RECENTLY I was in Karachi to participate in the literature festival. While in Karachi I also have had the opportunity of visiting some academic institutions and literary organisations.

Viewing some of these venues was rather a disappointing experience as many of the buildings were crippling and infested with pile of trash and rubbish. Some of their promoters were found offering lectures on subjects which were theoretical and perfunctory.

They were increasingly interested in mindless image-mongering and producing fiction which could at best be described as ‘promising’. In particular, my visit to Karachi University was a severe blow to my preconceived academic and aesthetic conceptions as I found students reading their lessons near piles of trash and rubbish.

Some of the surroundings were representative of double deprivation with nothing to offer but salutary surroundings. The library, which ought to be the intellectual corridor of an institution, was also not clean and salubrious.

As an educator, I was aware that there was something wrong with the basic transmission of knowledge, and the implementation of a healthy and creative form of educational package. The educator, whose business is to teach students the theories of healthy development-oriented subjects, is often found to be unaware of the ensemble of relations which exist to salvage physical and intellectual environments.

The teacher himself is unaware that there is a difficulty in transmitting Shakespeare’s sonnets if they are not presented in palatable surroundings, and the lessons of botany and biology will be converted into rotten convulsions if they are not given the hues and nuances which are supposed to embellish them.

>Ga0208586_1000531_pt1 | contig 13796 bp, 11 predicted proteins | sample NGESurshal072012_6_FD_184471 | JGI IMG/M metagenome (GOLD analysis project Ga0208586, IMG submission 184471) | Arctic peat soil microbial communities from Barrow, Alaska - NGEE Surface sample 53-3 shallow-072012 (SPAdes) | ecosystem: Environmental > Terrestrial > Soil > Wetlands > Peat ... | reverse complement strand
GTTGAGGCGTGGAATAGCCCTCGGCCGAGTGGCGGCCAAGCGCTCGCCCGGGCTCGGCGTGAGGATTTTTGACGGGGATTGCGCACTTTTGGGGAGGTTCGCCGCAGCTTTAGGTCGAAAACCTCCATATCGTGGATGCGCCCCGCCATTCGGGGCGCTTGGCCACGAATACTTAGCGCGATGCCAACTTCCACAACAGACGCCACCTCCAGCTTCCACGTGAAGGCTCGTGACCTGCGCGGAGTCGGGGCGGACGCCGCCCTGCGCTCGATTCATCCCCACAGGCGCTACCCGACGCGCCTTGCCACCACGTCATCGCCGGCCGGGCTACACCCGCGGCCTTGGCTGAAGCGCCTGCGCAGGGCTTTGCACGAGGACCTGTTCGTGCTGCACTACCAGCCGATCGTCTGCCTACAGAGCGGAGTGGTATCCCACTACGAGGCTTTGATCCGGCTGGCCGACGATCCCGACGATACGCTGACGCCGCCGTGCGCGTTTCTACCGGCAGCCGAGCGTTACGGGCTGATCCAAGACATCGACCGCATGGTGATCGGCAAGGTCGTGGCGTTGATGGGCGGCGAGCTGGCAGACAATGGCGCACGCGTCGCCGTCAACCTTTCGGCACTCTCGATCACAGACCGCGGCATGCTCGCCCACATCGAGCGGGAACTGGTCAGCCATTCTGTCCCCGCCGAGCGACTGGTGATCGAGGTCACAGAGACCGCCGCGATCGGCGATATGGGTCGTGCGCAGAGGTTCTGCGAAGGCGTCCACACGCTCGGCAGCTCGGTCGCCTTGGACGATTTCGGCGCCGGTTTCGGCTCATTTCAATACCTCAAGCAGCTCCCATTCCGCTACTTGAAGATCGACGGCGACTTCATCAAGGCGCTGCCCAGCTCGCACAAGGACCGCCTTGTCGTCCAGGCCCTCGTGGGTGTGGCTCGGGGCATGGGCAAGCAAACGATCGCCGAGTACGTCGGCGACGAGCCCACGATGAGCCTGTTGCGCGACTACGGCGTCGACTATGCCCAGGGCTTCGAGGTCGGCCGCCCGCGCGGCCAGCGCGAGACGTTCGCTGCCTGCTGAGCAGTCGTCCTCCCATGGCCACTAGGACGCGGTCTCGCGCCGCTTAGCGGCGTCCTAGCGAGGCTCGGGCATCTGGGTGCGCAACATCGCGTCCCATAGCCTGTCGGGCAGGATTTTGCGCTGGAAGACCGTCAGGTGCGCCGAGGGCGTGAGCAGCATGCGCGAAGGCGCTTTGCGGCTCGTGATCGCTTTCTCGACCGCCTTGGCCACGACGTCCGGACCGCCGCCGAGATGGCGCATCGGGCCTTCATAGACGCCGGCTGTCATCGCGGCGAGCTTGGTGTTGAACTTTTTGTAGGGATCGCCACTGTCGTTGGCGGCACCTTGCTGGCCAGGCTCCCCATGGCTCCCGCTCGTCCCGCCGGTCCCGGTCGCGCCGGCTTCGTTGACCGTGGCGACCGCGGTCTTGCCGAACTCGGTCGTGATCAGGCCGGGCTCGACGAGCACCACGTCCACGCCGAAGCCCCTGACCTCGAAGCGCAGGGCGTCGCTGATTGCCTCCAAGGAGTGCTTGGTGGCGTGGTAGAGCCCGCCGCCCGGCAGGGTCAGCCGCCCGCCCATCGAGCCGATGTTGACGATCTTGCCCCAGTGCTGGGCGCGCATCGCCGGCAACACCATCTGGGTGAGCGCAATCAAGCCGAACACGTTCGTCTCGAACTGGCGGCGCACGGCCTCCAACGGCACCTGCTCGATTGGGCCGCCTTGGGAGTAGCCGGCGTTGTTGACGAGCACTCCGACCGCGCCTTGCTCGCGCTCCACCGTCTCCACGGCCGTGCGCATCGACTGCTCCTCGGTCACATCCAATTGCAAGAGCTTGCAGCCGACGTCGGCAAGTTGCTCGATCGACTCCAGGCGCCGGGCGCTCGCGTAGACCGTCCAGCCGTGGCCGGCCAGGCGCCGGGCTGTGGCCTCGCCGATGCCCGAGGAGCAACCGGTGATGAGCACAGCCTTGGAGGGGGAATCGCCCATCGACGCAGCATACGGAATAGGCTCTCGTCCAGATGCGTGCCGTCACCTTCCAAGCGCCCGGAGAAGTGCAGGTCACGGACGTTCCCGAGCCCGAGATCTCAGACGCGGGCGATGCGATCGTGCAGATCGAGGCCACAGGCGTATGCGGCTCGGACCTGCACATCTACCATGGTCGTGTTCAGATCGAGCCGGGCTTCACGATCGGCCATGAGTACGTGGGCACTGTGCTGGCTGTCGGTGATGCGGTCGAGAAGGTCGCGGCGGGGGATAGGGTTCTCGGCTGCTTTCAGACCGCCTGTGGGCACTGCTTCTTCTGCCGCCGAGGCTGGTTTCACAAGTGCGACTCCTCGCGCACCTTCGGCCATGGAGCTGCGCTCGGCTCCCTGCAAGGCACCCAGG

While celebrating the role of education and books in cultivating the intellectual and cultural patterns of the nation, we have to highlight the endowment of healthy surroundings which are found to be miserably depleting in Karachi, as well as in other parts of the country.

Coming back from Cambridge and constrained to live in Gujranwala in itself is an unpleasant experience emanating from unhealthy and unattractive environments.

However, such environments should not have been the fate of Karachi and its institutions which deserve to be preserved and adored.

Therefore, there is hardly any use organising literary festivals and sending students to universities if there are no healthy environments to nourish the soul and nurtu re the mind.

DR IQBAL S. HUSSAIN Gujranwala

Updated Mar 04, 2013 12:09am

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Comments (2) (Closed)


Edmond
Mar 04, 2013 02:03pm
Agree with you unequivocally. Yes it seems the notion of education and insalubrious surroundings is incongruously cacophonous. I do empathize with you your disagreeable posting in the raucously brash Gujranwala ? indeed a far cry from the ubiquitous and rambling Cambridge. I wish I was there too.
Rihat
Mar 04, 2013 08:56am
Very flowery English, Sir! Loved reading it though. To be clean and live in clean surroundings is a basic following of Islam. It does not cost extra.